Time To Take The Fed's Warning Seriously: CMBS Has "Greatest Ever Monthly Delinquency Increase"

Tyler Durden's picture

With three UK-based property funds, among them Standard Life, Aviva and M&G, all "freezing" assets in the past 2 days and suspending redemptions over fears of a swoon in UK housing prices, spreading panic shockwaves around the globe that the Brexit dominoes have come home to roost (to mix and match metaphors), it may not be a bad time time to jump across the Atlantic and look at US real-estate and in particular, commercial properties. As CMBS specialist Trepp wrote today in its weekly TreppWire commentary, the "Trepp CMBS delinquency rate moved noticeably higher in June, as the rate was pushed up by loans that reached their maturity date but were not paid off." It was the fourth straight month that the rate has crept higher following two large decreases in January and February. The delinquency rate for US commercial real estate loans in CMBS is now 4.60%, an increase of 25 basis points from April. 

This is in line with recent warnings from the Fed which just two weeks ago cautioned not only about another stock bubble when on June 21 it said that "forward price-to-earnings ratios for equities have increased to a level well above their median of the past three decades" but again warned that commercial real estate remains the most troubled sector: "valuation pressures have remained notable in the commercial real estate sector, to which some small banks have substantial exposures." This includes not just bricks and mortar malls, which are losing bankrupt retail tenants by the hour, but also the collapse in the shale sector.  It also includes a sudden spike in vacant office space.

Over the weekend, the Fed's warning was validated not just by Trepp, but also by Morgan Stanley, whose Richard Hill looked at the latest CMBS 2.0 remittance reports and observed that in June, "delinquent loans rose by $142MM, including a potential reps breach." As Hill puts it, "this delinquency increase was the greatest ever." The silver lining: so too was the decline in specially serviced and watchlist loans, as near insolvent loans rolled off to delinquent status.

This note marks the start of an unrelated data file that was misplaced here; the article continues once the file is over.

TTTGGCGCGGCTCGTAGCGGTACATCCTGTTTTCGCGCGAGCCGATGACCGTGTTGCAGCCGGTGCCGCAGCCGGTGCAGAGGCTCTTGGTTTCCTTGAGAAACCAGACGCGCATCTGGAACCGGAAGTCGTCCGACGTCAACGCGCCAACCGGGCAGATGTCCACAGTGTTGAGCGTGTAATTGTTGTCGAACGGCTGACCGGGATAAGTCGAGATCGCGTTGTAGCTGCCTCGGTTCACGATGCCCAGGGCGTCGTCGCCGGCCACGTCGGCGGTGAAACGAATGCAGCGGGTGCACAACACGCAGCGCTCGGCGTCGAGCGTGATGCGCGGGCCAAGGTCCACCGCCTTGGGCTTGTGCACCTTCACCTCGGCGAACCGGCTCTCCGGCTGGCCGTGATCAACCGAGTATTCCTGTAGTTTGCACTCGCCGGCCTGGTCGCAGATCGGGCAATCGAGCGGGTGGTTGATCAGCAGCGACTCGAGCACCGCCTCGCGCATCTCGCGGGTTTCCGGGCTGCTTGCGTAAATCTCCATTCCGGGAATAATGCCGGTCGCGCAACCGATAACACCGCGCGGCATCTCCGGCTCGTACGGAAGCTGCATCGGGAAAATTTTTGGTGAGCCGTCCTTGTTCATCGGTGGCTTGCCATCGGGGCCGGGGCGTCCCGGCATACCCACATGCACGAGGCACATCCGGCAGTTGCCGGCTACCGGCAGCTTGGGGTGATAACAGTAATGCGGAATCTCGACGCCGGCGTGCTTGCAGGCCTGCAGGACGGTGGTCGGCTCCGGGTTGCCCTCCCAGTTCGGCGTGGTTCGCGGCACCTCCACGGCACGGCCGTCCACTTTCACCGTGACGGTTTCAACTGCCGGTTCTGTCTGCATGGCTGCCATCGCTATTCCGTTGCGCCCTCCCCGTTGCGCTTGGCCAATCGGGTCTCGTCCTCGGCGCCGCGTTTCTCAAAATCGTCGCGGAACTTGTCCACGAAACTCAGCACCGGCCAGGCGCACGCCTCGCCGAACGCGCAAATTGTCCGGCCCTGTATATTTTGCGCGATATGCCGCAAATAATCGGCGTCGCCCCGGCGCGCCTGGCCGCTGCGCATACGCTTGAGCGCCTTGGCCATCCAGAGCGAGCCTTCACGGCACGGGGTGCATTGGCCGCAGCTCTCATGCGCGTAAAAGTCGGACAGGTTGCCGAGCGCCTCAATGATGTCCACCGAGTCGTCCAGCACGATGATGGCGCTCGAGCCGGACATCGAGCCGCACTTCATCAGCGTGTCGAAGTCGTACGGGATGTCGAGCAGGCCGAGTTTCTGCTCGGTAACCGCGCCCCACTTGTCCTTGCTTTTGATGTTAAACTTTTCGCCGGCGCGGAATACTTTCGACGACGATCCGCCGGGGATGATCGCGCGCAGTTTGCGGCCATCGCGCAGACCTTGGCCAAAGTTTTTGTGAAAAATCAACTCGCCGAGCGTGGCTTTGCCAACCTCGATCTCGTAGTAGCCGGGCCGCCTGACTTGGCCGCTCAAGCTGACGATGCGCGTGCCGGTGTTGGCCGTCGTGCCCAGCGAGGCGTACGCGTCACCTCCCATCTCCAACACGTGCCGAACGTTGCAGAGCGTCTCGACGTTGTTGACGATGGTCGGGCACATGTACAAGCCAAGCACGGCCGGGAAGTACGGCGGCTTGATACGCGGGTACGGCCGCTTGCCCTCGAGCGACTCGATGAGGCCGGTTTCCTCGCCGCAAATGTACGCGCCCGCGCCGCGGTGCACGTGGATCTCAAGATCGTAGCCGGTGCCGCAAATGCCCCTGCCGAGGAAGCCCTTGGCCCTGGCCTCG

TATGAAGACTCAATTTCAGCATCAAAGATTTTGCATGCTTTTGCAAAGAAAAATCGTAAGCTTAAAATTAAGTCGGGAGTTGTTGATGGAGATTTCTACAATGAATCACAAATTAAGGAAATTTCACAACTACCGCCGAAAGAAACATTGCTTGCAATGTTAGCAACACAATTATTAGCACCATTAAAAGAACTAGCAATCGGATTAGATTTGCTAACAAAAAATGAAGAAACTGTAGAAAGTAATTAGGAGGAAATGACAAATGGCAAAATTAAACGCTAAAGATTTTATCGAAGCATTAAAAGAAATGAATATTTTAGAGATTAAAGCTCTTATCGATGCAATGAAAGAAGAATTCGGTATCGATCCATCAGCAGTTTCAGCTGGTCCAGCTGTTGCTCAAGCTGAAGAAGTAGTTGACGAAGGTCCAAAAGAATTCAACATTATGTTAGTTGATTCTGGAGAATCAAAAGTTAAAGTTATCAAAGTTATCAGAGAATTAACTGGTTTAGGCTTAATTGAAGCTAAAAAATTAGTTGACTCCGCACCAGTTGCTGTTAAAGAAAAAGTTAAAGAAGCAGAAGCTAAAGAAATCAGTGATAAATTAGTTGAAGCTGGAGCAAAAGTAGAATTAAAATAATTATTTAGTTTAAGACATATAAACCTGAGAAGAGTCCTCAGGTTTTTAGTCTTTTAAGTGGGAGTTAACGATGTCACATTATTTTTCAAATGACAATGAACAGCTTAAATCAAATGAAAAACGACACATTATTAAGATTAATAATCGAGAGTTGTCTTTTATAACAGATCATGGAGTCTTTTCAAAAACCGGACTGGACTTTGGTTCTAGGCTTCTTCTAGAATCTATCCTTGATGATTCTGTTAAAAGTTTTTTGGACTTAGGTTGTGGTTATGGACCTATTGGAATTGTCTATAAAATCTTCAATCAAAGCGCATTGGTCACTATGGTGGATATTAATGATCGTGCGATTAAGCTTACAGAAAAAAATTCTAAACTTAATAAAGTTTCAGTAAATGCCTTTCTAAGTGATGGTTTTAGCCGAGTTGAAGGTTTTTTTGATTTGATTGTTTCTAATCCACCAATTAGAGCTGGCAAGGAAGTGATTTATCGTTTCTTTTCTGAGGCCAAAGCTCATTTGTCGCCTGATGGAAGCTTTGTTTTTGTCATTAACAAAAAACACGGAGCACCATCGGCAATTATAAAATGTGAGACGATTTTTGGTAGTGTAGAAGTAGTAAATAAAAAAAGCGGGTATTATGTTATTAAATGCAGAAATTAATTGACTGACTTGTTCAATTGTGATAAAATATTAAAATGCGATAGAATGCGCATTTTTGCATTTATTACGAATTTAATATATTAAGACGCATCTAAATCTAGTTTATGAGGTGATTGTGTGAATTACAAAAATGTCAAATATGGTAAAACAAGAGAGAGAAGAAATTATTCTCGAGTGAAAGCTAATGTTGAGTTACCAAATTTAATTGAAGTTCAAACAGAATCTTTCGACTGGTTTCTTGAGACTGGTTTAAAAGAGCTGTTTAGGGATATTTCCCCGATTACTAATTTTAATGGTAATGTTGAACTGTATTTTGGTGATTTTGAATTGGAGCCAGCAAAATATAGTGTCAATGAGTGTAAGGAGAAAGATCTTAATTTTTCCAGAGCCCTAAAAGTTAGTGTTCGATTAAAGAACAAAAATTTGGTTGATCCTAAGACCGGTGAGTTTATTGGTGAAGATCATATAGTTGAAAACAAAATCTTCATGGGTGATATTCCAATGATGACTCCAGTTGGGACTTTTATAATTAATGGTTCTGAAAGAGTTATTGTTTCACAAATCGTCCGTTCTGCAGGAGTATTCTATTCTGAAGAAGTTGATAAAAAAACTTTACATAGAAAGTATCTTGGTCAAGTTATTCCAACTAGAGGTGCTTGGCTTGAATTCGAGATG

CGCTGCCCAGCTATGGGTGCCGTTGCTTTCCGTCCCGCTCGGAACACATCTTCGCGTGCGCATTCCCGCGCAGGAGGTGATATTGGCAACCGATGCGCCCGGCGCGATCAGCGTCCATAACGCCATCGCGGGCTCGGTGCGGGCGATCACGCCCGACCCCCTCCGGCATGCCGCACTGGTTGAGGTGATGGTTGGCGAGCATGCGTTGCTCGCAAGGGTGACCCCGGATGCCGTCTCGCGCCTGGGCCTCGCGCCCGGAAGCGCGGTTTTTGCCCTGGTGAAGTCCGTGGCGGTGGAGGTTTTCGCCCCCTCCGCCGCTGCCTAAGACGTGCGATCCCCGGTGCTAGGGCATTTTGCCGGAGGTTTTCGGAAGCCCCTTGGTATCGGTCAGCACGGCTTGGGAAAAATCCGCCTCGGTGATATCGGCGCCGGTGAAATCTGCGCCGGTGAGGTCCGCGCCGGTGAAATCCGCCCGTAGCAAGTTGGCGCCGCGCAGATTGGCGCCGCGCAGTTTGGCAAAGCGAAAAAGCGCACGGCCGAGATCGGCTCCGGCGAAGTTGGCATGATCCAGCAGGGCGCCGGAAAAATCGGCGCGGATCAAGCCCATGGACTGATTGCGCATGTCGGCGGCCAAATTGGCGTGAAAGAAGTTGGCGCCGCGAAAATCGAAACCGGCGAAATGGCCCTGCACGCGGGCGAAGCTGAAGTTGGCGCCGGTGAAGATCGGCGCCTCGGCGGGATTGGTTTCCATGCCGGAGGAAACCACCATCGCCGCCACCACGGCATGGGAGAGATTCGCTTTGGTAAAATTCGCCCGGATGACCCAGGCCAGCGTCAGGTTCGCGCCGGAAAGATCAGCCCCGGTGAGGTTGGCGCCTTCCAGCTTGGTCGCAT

Here is the key highlight from MS' summary of newly delinquent loans:

15 loans totaling $221MM became newly delinquent in June. In total, 71 loans with a balance of $760.6MM were delinquent in June, resulting in a delinquency rate of 32bp. The $142MM month-over-month increase in the volume of delinquent loans was the greatest ever - it eclipses the $116MM increase in March 2016 and compares to an average monthly increase of $40.7MM.

Some other observations on the state of CMBS 2.0:

  • Specially serviced: There were four loans totaling $43.3MM that were newly transferred to 'specially serviced' this month, but the volume of loans declined by the most ever to $1B, resulting in a specially serviced rate of 42bp. There are currently 13 loans totaling $206MM that are delinquent but not specially serviced, including the largest loan to become newly delinquent this month. Looking forward, we expect the two CMBS 2.0 loans totaling $293MM to be imminently transferred to special servicing, given their exposure to JQ Hammons Hotels, which filed for bankruptcy on Sunday.
  • Watchlist: 206 loans totaling $2B were added to the watchlist in June, but the volume of loans declined to $17.5B, resulting in a watchlist rate of 7.37%. The month-over-month decline in balance of specially serviced loans was the greatest ever and compares to a 12-month average increase of $580MM. However, the outstanding balance remains higher than what was observed in February 2016.
  • Appraisal reductions: 21 loans totaling $161MM realized Apprisal Reduction Amounts (ARA) this month. 10 of these loans totaling $62.1M were first-time appraisal reductions while 11 totaling $99.3M were updated appraisals. Seven of the ten loans with first-time ARAs are secured by properties located in 'oil boom' regions.